Daniel Levy has presided over a period of financial stability, and rightly deserves praise for that achievement. Yet he is totally unable to put into practice those same principles of sustainability and continuity on the field. A CEO in any business is not responsible for the detail. That is a waste of her or his time. Rather, they should establish a framework to implement clear goals that everyone signs up to. They set the parameters and the plan, the way the organisation will go about its business. Above all, their job is to pick the right people at senior level to put the plan into action.
This is how Levy has been successful in business. When it comes to football, that flies out of the window. This is what I can’t understand. I would rather a bad plan than no plan at all. To my mind, the club has had a consistent strategy over the last few years, to buy young(ish) players who will develop at Spurs. They come with more potential than experience. Develop together, we have a future in the long-term. the risk that they will leave is balanced to some extent by their increased value in the transfer market.
This long-term strategy is the best option for a club like ours, without a big stadium or recent success to generate income or a rich investor prepared to buy success. (we have a rich investor not prepared to buy success). It’s worthless without a coherent, stable senior management because this development takes time. Time is the most precious resource at the chairman’s disposal. No successful enterprise would dream of making so many changes. yet Levy cannot find the right man and does not know where to look.
Never mind all this speculation, we all know that Levy has no idea who to appoint. None at all. I wish Sherwood well. People I respect rate his coaching abilities and knowledge but if he succeeds it will be by accident not design. Levy has a record of appointing men at odds with the English game – Santini, Ramos – then folding to give anyone who happened to be around a chance – Martin Jol. He allows infighting within his management team – Jol actively undermining Santini with the players, Poyet the same with Ramos. Redknapp came as a panic measure to fight some raging fires, the success was unexpected. He invests millions in giving Villas-Boas the job, a huge risk given his recent CV, then refuses to back him in the market, the Moutinho deal going down the pan and playing an entire season with only two strikers.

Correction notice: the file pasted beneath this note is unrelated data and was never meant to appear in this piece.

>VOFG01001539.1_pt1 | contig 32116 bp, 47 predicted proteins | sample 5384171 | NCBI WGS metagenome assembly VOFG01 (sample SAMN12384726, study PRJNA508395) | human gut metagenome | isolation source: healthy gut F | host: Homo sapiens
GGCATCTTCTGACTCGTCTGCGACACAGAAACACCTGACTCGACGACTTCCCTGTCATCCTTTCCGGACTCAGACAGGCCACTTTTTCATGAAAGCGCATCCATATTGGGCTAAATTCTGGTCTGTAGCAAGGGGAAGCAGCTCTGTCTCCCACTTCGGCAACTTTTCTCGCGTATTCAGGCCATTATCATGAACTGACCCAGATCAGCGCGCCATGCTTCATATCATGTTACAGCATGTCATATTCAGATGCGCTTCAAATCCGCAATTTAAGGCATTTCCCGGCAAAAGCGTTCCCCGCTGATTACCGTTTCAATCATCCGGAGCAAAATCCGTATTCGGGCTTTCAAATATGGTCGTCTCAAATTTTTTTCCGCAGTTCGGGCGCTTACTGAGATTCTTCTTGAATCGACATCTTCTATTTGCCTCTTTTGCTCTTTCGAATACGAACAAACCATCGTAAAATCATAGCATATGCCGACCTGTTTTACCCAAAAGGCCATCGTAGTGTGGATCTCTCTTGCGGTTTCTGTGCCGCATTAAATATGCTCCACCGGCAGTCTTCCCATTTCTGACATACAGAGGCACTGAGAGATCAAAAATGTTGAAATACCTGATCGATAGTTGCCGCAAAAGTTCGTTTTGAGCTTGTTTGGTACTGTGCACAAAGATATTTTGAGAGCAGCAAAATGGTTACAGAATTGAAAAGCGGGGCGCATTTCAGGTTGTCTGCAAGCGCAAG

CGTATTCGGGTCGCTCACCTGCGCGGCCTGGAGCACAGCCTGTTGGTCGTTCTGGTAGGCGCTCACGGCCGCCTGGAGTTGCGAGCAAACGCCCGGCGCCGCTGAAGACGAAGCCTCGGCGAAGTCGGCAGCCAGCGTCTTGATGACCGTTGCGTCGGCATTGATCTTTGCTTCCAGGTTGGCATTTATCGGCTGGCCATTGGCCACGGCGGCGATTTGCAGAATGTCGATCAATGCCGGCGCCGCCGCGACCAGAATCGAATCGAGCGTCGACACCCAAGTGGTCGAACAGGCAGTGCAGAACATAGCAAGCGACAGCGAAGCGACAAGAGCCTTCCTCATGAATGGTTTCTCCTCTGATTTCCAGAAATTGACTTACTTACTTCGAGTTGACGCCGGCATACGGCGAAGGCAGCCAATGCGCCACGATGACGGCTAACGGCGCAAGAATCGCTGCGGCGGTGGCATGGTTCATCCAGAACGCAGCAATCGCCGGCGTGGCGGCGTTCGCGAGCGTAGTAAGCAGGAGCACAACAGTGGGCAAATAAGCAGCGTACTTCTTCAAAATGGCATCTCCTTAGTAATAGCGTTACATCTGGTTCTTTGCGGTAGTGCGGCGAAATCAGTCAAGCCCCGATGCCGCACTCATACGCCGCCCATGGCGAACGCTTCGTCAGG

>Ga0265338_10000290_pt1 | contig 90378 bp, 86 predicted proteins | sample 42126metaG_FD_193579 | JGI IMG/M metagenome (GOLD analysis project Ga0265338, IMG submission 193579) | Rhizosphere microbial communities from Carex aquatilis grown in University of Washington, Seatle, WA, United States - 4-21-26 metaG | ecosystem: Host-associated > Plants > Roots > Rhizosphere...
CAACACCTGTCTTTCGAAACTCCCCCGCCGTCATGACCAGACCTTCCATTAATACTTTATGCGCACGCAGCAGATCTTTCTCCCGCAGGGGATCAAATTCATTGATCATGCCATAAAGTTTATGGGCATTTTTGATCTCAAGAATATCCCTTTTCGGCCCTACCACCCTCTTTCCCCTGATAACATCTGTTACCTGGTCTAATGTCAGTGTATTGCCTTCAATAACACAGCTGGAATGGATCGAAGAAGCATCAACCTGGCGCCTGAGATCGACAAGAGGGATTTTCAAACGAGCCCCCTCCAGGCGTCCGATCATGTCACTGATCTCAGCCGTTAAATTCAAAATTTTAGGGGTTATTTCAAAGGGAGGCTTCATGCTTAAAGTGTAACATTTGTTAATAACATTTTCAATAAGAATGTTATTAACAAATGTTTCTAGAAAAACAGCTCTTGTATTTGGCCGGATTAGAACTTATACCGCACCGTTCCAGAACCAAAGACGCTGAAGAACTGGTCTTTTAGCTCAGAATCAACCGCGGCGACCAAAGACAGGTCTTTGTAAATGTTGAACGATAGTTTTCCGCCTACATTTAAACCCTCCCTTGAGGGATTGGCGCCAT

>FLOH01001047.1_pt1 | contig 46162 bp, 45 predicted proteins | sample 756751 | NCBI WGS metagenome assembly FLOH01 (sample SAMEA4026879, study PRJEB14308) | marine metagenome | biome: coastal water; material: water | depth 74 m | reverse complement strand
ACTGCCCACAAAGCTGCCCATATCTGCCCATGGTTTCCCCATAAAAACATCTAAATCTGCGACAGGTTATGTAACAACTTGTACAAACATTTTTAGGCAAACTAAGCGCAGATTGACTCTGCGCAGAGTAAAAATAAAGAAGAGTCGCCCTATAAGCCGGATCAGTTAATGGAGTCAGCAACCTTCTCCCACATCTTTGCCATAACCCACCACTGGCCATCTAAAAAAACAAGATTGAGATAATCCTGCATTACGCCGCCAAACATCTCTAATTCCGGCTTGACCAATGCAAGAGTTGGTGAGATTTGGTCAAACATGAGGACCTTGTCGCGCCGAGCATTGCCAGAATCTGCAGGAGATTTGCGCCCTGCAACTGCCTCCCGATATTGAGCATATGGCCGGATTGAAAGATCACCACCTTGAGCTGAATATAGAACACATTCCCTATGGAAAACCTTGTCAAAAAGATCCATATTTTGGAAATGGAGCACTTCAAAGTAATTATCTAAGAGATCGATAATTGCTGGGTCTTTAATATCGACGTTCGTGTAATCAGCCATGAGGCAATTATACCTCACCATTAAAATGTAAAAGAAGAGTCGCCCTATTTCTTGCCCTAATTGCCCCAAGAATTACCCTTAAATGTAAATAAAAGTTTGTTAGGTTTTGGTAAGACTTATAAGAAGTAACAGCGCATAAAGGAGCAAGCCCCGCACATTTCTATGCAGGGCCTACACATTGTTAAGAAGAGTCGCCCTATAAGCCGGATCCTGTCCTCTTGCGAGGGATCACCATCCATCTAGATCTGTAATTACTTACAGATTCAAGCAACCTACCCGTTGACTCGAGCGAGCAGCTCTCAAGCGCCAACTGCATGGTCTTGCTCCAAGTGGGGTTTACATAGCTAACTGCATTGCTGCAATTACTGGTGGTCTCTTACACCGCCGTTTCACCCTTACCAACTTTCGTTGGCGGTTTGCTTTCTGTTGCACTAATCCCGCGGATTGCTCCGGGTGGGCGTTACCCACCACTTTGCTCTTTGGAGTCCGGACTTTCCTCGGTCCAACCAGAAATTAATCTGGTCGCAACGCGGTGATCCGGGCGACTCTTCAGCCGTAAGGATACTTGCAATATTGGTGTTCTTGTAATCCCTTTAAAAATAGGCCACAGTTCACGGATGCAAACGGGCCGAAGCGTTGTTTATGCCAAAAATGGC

I’m numb in the face of this because I have heard it all before. Much sighing and head-shaking annoying everyone around me this week. It’s real but the anger has gone. Not totally – it erupts to the surface as it did when I wrote my last piece. Sugar – Graham, Gross, Francis. Scholar – brought the club to the edge of bankruptcy. Burkinshaw’s parting shot: “there used to be a football club there.” Sidney Wale dynasty: Terry Neill, failed at one club and Ars***l to the core. It has to stop.
Monday was my birthday. It was nice to get wish-you-well messages. My good friend Adrianna, who tolerates but doesn’t get it, asked me if I had a good day. ‘Lost 5-0, lost a manager’ I replied. She hasn’t got back to me. My son knows me well: ‘Spurs in disarray, there’s a birthday present’ was all he said.
It is a shameful catalogue of wasted opportunities stretching back for over forty years. However, I am a supporter, a stupid sucker maybe but a committed sucker undoubtedly, so I find grounds for optimism always, and it is this: the players. This is a decent squad of footballers. Some obvious gaps but the potential is real. Healthy organisations need a goal: ours should be, whoever is in charge, to start next season with this same group of players. Without direction or some sniff of Europe, they will leave. It’s imperative that we keep them. Add to them, sure, but build on what we have.
Levy should look for someone with evidence of enabling talented, skillful players to create the right patterns of attack. In other words, to do what AVB couldn’t do. And whatever happens, I’ll be there to see it.